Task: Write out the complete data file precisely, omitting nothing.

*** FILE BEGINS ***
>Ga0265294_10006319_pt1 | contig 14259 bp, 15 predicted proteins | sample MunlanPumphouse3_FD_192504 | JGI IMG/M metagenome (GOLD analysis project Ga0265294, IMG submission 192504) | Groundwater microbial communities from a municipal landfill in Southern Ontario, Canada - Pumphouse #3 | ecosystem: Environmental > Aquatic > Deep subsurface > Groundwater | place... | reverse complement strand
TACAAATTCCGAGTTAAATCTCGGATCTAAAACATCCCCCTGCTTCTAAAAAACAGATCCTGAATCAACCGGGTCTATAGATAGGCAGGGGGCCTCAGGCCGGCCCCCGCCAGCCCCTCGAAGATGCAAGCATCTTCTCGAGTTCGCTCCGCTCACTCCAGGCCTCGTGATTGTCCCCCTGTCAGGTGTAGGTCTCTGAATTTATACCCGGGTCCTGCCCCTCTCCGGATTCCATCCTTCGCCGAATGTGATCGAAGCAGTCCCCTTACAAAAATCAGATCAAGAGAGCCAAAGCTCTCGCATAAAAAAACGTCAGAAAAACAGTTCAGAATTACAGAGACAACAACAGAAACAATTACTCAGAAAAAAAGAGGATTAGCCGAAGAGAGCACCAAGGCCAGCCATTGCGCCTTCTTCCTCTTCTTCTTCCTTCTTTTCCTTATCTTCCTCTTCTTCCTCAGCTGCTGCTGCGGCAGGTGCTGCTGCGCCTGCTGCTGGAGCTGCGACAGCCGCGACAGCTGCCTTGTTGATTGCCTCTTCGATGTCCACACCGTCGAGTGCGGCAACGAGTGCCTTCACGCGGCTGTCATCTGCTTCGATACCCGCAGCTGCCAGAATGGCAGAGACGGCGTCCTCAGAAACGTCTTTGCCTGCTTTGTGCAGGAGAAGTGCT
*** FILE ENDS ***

>Ga0265294_10006319_pt1 | contig 14259 bp, 15 predicted proteins | sample MunlanPumphouse3_FD_192504 | JGI IMG/M metagenome (GOLD analysis project Ga0265294, IMG submission 192504) | Groundwater microbial communities from a municipal landfill in Southern Ontario, Canada - Pumphouse #3 | ecosystem: Environmental > Aquatic > Deep subsurface > Groundwater | place... | reverse complement strand
TACAAATTCCGAGTTAAATCTCGGATCTAAAACATCCCCCTGCTTCTAAAAAACAGATCCTGAATCAACCGGGTCTATAGATAGGCAGGGGGCCTCAGGCCGGCCCCCGCCAGCCCCTCGAAGATGCAAGCATCTTCTCGAGTTCGCTCCGCTCACTCCAGGCCTCGTGATTGTCCCCCTGTCAGGTGTAGGTCTCTGAATTTATACCCGGGTCCTGCCCCTCTCCGGATTCCATCCTTCGCCGAATGTGATCGAAGCAGTCCCCTTACAAAAATCAGATCAAGAGAGCCAAAGCTCTCGCATAAAAAAACGTCAGAAAAACAGTTCAGAATTACAGAGACAACAACAGAAACAATTACTCAGAAAAAAAGAGGATTAGCCGAAGAGAGCACCAAGGCCAGCCATTGCGCCTTCTTCCTCTTCTTCTTCCTTCTTTTCCTTATCTTCCTCTTCTTCCTCAGCTGCTGCTGCGGCAGGTGCTGCTGCGCCTGCTGCTGGAGCTGCGACAGCCGCGACAGCTGCCTTGTTGATTGCCTCTTCGATGTCCACACCGTCGAGTGCGGCAACGAGTGCCTTCACGCGGCTGTCATCTGCTTCGATACCCGCAGCTGCCAGAATGGCAGAGACGGCGTCCTCAGAAACGTCTTTGCCTGCTTTGTGCAGGAGAAGTGCT